EarthSky Community Photos

Submit your photo here. Comment or upvote on photo pages. Search via photographers' names. More improvements coming! To help, please donate.

Diane Rains
Hudson, WI, USA
01:53 am

Equipment Details:

Panasonic Lumix DMC-FZ200 on a rather shaky monopod. Shot through a window.

Post-processing Details:

To get the camera to see anything in the dark, I had to open the aperture quite a bit. This made the resulting image look slightly brighter than it appeared to the naked eye. So in post-processing I darkened the exposure just a tad to compensate.

Image Details:

Fun with atoptics (atmospheric optics)!


Two weeks ago, I was (sadly) awake at about 2 am, shortly after thunderstorms had moved through our property. I looked out our second story bedroom picture window and saw what appeared to be a huge funnel cloud to our northeast! Eek! Weather radar revealed nothing at all. So I watched this freaky cloud, which morphed and changed but stayed in place, for over an hour. I took many photos.

Finally the thing SEEMED to be getting closer. So I ran downstairs where Stu was sleeping with the new puppy (long story) and woke them up. We all dashed downstairs to hide in the basement. (We'd had an actual tornado warning about a week earlier, so caution seemed prudent!)

We hid out in the basement, trying to figure out whom we could contact about this apparent funnel cloud. We called our local sheriff, who sent his deputies on the road to look for it. They didn't find it.

Finally we lit on the idea of posting a few pics on the National Weather Service Twitter feed. "What the heck IS this thing?!" we asked. A few minutes later, a meteorologist said it looked to him like some sort of shadow – definitely not a tornado, no worries! So we finally went back to bed at 4 am.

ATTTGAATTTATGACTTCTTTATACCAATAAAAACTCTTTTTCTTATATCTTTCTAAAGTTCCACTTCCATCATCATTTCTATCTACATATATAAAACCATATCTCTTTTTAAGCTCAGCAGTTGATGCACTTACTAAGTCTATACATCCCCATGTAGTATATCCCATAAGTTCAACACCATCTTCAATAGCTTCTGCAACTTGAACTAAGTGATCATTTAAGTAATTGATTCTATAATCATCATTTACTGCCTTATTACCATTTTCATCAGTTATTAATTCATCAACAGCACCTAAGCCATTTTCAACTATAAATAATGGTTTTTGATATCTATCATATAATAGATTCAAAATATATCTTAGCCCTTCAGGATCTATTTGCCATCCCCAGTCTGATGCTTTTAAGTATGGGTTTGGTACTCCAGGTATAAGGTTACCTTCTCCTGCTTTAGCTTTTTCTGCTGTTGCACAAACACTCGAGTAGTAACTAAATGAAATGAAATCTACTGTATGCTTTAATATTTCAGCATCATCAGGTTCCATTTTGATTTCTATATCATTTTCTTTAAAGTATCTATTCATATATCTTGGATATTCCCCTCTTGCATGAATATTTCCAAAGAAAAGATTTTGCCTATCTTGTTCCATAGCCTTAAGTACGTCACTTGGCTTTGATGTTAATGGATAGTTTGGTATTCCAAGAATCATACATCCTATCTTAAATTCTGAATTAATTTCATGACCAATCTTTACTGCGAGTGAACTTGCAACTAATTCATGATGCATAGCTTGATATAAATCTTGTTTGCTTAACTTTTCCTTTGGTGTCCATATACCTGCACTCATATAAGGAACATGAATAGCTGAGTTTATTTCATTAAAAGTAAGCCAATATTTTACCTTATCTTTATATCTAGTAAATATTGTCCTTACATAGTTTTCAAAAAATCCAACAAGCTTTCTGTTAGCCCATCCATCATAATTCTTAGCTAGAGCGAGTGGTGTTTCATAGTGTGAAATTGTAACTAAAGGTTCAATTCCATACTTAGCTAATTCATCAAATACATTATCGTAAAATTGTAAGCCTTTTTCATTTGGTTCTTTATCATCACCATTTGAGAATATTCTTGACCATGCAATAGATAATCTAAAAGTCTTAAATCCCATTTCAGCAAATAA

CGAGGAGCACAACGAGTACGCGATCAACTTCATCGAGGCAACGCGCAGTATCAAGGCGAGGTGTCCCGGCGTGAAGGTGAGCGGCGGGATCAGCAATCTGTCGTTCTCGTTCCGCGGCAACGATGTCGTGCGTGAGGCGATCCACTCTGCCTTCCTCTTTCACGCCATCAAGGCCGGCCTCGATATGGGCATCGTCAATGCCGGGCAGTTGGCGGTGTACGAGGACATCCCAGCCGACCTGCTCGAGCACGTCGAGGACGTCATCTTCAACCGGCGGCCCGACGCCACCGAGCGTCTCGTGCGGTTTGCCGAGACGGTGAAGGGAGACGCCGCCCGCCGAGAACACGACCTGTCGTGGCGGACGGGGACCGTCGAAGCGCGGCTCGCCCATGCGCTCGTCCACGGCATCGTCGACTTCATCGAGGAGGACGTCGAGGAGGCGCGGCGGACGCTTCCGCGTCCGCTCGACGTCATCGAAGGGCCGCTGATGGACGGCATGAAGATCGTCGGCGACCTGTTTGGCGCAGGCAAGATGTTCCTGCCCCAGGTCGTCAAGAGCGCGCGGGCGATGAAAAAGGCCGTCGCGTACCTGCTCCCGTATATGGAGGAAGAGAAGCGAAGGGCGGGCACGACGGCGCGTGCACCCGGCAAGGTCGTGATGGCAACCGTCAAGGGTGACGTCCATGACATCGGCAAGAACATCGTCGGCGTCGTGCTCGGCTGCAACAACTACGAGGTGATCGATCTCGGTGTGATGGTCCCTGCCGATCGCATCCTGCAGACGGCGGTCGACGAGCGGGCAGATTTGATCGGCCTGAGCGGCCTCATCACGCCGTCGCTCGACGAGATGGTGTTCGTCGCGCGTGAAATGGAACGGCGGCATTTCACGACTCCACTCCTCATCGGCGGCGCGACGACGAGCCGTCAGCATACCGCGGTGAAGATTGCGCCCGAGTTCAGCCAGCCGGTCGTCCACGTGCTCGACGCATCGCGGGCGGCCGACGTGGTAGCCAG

I wasn't quite satisfied with the shadow theory. With binoculars I could see circular motion high up in that cloud, and on occasion the whole thng would suddely waft horizontally, then return to center. Ultimately, I decided it might be a "smokenado," originating perhaps from a lightning-struck tree.


Fast forward to last night. Another thunderstorm had passed. I woke up at about 130 am, opened the bedroom curtains, and there it was again! This time it remained stationary – no wafting, though it did shift from a tubular shape to a spear shape to more of a dispersed funnel.

With this new appearance, I had to agree that this was an unusual projection of a tall shadow on heavy, low cloud layers. But what caused it?

Google Earth to the rescue! About 20 away from us in the same direction as our funnel is Xcel Energy's Allen S King Power Plant. There is a tall emissions tower there which is well lit at night.

With atmospheric conditions "just so," that rather common structure becomes a mysterious shadow tower. Interestingly, several layers of trees between us and the tower were also projected as huge shadows on our clouds.


Ain't nature grand??? 😍